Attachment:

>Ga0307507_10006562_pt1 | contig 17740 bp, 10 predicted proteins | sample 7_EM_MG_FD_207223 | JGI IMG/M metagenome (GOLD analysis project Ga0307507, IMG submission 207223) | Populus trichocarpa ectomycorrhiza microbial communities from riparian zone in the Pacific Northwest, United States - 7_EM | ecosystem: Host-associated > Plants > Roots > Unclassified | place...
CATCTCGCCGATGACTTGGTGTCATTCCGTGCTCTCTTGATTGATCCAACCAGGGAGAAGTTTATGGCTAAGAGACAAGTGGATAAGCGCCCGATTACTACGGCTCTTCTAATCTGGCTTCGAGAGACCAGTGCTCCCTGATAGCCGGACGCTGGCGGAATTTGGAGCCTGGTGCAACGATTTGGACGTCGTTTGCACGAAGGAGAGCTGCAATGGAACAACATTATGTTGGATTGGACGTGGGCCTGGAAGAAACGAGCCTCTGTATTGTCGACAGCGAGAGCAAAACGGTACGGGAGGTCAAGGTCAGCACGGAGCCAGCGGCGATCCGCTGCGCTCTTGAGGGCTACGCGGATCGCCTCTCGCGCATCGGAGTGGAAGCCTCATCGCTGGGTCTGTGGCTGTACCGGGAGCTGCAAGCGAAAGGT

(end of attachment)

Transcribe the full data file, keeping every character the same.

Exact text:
>Ga0307507_10006562_pt1 | contig 17740 bp, 10 predicted proteins | sample 7_EM_MG_FD_207223 | JGI IMG/M metagenome (GOLD analysis project Ga0307507, IMG submission 207223) | Populus trichocarpa ectomycorrhiza microbial communities from riparian zone in the Pacific Northwest, United States - 7_EM | ecosystem: Host-associated > Plants > Roots > Unclassified | place...
CATCTCGCCGATGACTTGGTGTCATTCCGTGCTCTCTTGATTGATCCAACCAGGGAGAAGTTTATGGCTAAGAGACAAGTGGATAAGCGCCCGATTACTACGGCTCTTCTAATCTGGCTTCGAGAGACCAGTGCTCCCTGATAGCCGGACGCTGGCGGAATTTGGAGCCTGGTGCAACGATTTGGACGTCGTTTGCACGAAGGAGAGCTGCAATGGAACAACATTATGTTGGATTGGACGTGGGCCTGGAAGAAACGAGCCTCTGTATTGTCGACAGCGAGAGCAAAACGGTACGGGAGGTCAAGGTCAGCACGGAGCCAGCGGCGATCCGCTGCGCTCTTGAGGGCTACGCGGATCGCCTCTCGCGCATCGGAGTGGAAGCCTCATCGCTGGGTCTGTGGCTGTACCGGGAGCTGCAAGCGAAAGGT